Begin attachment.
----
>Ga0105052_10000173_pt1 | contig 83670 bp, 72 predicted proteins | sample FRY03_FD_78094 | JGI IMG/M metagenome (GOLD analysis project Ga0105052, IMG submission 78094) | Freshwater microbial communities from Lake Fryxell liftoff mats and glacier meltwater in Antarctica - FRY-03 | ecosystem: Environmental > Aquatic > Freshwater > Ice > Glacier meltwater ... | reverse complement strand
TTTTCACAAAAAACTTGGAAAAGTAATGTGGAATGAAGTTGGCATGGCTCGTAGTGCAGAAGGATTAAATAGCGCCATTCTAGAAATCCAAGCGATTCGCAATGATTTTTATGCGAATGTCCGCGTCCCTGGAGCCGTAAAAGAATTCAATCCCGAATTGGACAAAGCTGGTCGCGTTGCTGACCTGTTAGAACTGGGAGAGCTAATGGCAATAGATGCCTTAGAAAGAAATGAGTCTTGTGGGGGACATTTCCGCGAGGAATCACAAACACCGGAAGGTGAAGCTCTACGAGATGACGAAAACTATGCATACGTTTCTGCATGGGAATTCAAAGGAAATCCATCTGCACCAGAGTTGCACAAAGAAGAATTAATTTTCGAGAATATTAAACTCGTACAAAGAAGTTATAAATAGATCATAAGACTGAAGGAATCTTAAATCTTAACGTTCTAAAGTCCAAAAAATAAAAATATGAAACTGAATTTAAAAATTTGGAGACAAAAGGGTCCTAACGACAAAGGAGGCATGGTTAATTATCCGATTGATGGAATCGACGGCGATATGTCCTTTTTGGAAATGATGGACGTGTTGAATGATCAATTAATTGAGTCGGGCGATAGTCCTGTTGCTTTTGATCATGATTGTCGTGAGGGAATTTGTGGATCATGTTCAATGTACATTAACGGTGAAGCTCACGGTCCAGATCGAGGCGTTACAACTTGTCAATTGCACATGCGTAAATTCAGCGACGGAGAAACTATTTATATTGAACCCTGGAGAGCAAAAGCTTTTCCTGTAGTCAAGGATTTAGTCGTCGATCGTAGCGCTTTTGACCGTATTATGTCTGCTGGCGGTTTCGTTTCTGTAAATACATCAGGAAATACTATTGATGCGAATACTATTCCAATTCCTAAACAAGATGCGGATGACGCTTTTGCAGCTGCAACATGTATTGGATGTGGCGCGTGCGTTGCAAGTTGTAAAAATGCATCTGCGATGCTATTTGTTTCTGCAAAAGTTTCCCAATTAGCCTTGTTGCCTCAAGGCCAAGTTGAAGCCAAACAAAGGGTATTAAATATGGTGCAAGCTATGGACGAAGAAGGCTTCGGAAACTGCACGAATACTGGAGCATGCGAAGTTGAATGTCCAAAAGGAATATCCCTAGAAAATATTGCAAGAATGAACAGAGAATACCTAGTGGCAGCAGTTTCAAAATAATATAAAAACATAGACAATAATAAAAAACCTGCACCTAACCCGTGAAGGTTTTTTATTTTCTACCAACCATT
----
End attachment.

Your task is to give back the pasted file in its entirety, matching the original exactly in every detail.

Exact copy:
>Ga0105052_10000173_pt1 | contig 83670 bp, 72 predicted proteins | sample FRY03_FD_78094 | JGI IMG/M metagenome (GOLD analysis project Ga0105052, IMG submission 78094) | Freshwater microbial communities from Lake Fryxell liftoff mats and glacier meltwater in Antarctica - FRY-03 | ecosystem: Environmental > Aquatic > Freshwater > Ice > Glacier meltwater ... | reverse complement strand
TTTTCACAAAAAACTTGGAAAAGTAATGTGGAATGAAGTTGGCATGGCTCGTAGTGCAGAAGGATTAAATAGCGCCATTCTAGAAATCCAAGCGATTCGCAATGATTTTTATGCGAATGTCCGCGTCCCTGGAGCCGTAAAAGAATTCAATCCCGAATTGGACAAAGCTGGTCGCGTTGCTGACCTGTTAGAACTGGGAGAGCTAATGGCAATAGATGCCTTAGAAAGAAATGAGTCTTGTGGGGGACATTTCCGCGAGGAATCACAAACACCGGAAGGTGAAGCTCTACGAGATGACGAAAACTATGCATACGTTTCTGCATGGGAATTCAAAGGAAATCCATCTGCACCAGAGTTGCACAAAGAAGAATTAATTTTCGAGAATATTAAACTCGTACAAAGAAGTTATAAATAGATCATAAGACTGAAGGAATCTTAAATCTTAACGTTCTAAAGTCCAAAAAATAAAAATATGAAACTGAATTTAAAAATTTGGAGACAAAAGGGTCCTAACGACAAAGGAGGCATGGTTAATTATCCGATTGATGGAATCGACGGCGATATGTCCTTTTTGGAAATGATGGACGTGTTGAATGATCAATTAATTGAGTCGGGCGATAGTCCTGTTGCTTTTGATCATGATTGTCGTGAGGGAATTTGTGGATCATGTTCAATGTACATTAACGGTGAAGCTCACGGTCCAGATCGAGGCGTTACAACTTGTCAATTGCACATGCGTAAATTCAGCGACGGAGAAACTATTTATATTGAACCCTGGAGAGCAAAAGCTTTTCCTGTAGTCAAGGATTTAGTCGTCGATCGTAGCGCTTTTGACCGTATTATGTCTGCTGGCGGTTTCGTTTCTGTAAATACATCAGGAAATACTATTGATGCGAATACTATTCCAATTCCTAAACAAGATGCGGATGACGCTTTTGCAGCTGCAACATGTATTGGATGTGGCGCGTGCGTTGCAAGTTGTAAAAATGCATCTGCGATGCTATTTGTTTCTGCAAAAGTTTCCCAATTAGCCTTGTTGCCTCAAGGCCAAGTTGAAGCCAAACAAAGGGTATTAAATATGGTGCAAGCTATGGACGAAGAAGGCTTCGGAAACTGCACGAATACTGGAGCATGCGAAGTTGAATGTCCAAAAGGAATATCCCTAGAAAATATTGCAAGAATGAACAGAGAATACCTAGTGGCAGCAGTTTCAAAATAATATAAAAACATAGACAATAATAAAAAACCTGCACCTAACCCGTGAAGGTTTTTTATTTTCTACCAACCATT